Bedouin youth assault Jewish teens over a girl in Beersheba skate park

"I told him 'hey man, we don't want to get involved, let's stop' and then the other one came and punched me straight in the eye."

A general view picture shows the Bedouin city of Rahat, southern Israel July 17, 2017. Picture taken July 17, 2017 (photo credit: AMIR COHEN/REUTERS)
A general view picture shows the Bedouin city of Rahat, southern Israel July 17, 2017. Picture taken July 17, 2017
(photo credit: AMIR COHEN/REUTERS)
Three young men from the Bedouin city of Rahat were arrested on suspicion of assaulting and harassing two Jewish teens, aged 17 and 18, in Beersheba's municipal skate park.
It is suspected that the incident began after one of the teens began talking to a girl accompanying two of the Bedouin youth, both 17, going so far as to ask her why she would "hang around with Bedouins."
From there, the situation rapidly escalated when one of the Bedouin teenagers called his 20-year-old brother over to the park and the three began assaulting the two Jewish teens.
Due to the men's young age, the suspects – all from the same local family – were released to house arrest. Police intend to indict the three Bedouin youth.
Security camera footage published by Channel 12 News shows one of them breaking the skateboard of one of the victims.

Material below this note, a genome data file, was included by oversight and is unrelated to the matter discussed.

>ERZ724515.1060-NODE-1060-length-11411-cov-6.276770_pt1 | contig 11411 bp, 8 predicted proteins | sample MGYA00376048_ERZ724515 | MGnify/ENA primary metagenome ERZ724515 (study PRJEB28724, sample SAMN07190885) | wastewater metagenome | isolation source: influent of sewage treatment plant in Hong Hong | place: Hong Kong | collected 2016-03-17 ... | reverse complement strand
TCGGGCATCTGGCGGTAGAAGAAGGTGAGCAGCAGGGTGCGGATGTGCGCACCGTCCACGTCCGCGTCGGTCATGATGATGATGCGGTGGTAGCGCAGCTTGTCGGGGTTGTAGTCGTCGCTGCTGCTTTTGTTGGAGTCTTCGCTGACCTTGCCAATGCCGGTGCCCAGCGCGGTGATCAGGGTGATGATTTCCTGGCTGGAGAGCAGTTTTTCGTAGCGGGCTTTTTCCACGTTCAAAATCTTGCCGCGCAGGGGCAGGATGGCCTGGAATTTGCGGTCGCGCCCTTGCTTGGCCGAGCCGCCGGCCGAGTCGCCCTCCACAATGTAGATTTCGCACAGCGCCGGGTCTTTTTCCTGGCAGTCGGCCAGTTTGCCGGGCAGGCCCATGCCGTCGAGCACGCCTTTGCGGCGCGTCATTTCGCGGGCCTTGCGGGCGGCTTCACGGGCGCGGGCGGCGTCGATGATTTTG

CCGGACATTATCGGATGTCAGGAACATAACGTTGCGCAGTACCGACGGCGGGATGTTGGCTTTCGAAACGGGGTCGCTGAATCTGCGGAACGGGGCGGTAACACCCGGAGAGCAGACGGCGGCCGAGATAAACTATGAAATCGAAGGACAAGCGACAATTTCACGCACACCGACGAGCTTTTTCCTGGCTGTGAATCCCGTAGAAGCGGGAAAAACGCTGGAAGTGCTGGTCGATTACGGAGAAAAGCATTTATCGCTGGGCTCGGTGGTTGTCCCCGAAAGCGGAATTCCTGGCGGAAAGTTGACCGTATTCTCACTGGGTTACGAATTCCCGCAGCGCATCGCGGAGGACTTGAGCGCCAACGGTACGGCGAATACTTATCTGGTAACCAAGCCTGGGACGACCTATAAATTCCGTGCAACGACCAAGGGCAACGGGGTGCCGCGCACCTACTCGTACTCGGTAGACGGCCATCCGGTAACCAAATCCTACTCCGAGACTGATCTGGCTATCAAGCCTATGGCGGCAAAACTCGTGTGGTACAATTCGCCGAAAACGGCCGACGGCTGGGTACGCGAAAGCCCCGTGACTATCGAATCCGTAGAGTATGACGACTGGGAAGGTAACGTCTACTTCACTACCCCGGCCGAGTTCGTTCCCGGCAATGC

"We arrived at the place, started riding there and suddenly two 'minorities' came to us," one of the victims told Channel 12 on Wednesday. "They pushed me and started hitting. I tried to calm things down but saw that there was nothing I could do. He hit me, I punched him, he pushed me into the fence and tried to throw a rock at me, took out a shiv to try and stab me.
"I told him 'hey man, we don't want to get involved, let's stop' and then the other one came and punched me straight in the eye," the victim continued. "He continued hitting, I ran away to a nearby neighborhood and they kept chasing me."
The older sister of one of the victims added that "after [the assault], they were still sending him messages and threats claiming that they would hurt him.
"We were very scared because we knew that they knew where we live. We changed our locks at home; my brother didn't leave the house for two weeks," she said. "I decided I had to end it: the fears and anxieties that have come to our home. I went to all their friends and searched for their addresses and phone numbers. I collected pictures and handed everything to the police, who opened the investigation."